The Fulling Mill across the River Alre
Alresford's famous crop
Watercress, Hampshire's famous salad leaf, has been picked and eaten by locals for centuries - the peppery little leaf enjoys perfect growing conditions in the mineral-rich spring waters which flow through Alresford.
The pretty Georgian town became the centre of the watercress industry in 1865 when the rail line to Alresford opened, enabling farmers to get their leaves to market in Covent Garden. It has since been named the UK's capital of watercress farming.
Antony Worrall Thompson and the King & Queen
The aquatic plant, which is a member of the mustard family, grows along stream banks and needs cool flowing water to grow in - the pure spring water which comes from the chalk downs in Hampshire and Dorset provides the perfect growing conditions.
In the 1800's watercress sandwiches were a staple part of the working class diet in Hampshire and Dorset; partly because it could be picked free from rivers and streams where it grew wild.
The peppery leaf soon got a reputation as a cure-all for everything from lethargy to baldness, scurvy and even freckles which made it highly sort after. This lead to commercial watercress farms establishing themselves throughout Hampshire.
The line was reopened by volunteers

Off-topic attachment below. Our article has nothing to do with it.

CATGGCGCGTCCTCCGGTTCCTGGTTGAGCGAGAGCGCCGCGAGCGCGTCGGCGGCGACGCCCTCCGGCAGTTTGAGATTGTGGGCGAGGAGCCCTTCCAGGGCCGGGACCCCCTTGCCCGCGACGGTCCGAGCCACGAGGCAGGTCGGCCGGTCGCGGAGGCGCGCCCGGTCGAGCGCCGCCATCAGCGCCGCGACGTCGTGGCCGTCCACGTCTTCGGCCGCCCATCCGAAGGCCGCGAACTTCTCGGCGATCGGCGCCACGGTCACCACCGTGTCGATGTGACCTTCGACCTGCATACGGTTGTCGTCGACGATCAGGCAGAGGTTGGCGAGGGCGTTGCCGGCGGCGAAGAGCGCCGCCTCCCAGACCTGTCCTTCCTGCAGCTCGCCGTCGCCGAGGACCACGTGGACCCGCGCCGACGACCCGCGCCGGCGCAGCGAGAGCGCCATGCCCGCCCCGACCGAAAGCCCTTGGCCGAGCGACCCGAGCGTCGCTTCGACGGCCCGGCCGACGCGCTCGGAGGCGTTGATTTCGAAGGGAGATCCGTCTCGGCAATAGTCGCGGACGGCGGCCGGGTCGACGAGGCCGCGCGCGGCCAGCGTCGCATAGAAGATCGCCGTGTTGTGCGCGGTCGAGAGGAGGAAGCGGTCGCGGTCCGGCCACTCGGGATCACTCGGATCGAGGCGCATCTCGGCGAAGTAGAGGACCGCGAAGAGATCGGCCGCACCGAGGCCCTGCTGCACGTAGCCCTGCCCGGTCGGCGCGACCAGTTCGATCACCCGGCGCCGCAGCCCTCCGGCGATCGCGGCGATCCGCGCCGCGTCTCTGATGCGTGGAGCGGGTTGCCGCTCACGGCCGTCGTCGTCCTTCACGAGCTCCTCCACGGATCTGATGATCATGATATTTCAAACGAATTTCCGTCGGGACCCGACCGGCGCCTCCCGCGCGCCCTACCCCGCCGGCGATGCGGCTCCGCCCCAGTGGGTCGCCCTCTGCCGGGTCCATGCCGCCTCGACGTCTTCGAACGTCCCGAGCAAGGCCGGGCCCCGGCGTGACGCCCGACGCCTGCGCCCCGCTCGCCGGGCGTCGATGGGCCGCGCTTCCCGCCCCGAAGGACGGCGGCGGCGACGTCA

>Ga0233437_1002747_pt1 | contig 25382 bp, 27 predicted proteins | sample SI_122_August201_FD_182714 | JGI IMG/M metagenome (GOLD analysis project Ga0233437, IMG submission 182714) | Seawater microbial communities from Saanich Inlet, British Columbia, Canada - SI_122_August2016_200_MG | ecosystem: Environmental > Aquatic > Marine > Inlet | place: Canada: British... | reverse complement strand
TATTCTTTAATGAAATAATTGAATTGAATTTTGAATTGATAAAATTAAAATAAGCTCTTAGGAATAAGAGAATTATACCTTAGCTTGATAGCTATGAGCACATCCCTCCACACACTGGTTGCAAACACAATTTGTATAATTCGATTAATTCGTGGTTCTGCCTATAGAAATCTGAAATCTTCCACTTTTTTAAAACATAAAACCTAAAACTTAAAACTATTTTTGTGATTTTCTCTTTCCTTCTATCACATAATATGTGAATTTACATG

The Mid-Hampshire Railway originally opened in the 1865 to link Winchester with Alton, but it was soon dubbed the 'Watercress Line' as it was used to take supplies of watercress from Alresford to London.
For the last five years in May, the capital of watercress farming has celebrated the little green salad leaves with a free festival during Watercress Week; this year the sixth festival will be held on Sunday 17 May, 10am - 4pm.
The free event features music, Morris dancing, cooking demonstrations, watercress delicacies with everything from the traditional soup to ice-cream; and if you really love the stuff, there's even a watercress eating championship!
The Alresford Eel House
2008 was a special year for watercress as it marked the 200th year since William Bradbury opened the very first UK watercress farm in 1808.
Thousands of people visited the town to mark the anniversary. The festival opened with chef Antony Worrall Thompson and the King and Queen of the festival, distributing watercress from their horse and cart.
Alresford's historic hidden treasures are also well worth a visit:
The house has recently been restored to its former glory.
A walk along the river also brings you to Soke Bridge. The medieval bridge, was built in 1190 by Godfrey de Lucy, Bishop of Winchester and the picturesque Fulling Mill; a timber-framed thatched mill which straddles the river.
Built in the 13th century, it was once used to prepare cloth using water driven hammers.
And just outside the village you can visit a grand country house, Northington Grange. The mansion was was built in 1670, and was later covered in rendering in 1809 by William Wilkins to make it look like a Greek Temple.
last updated: 28/04/2009 at 13:26
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Delve into Hampshire's amazing past.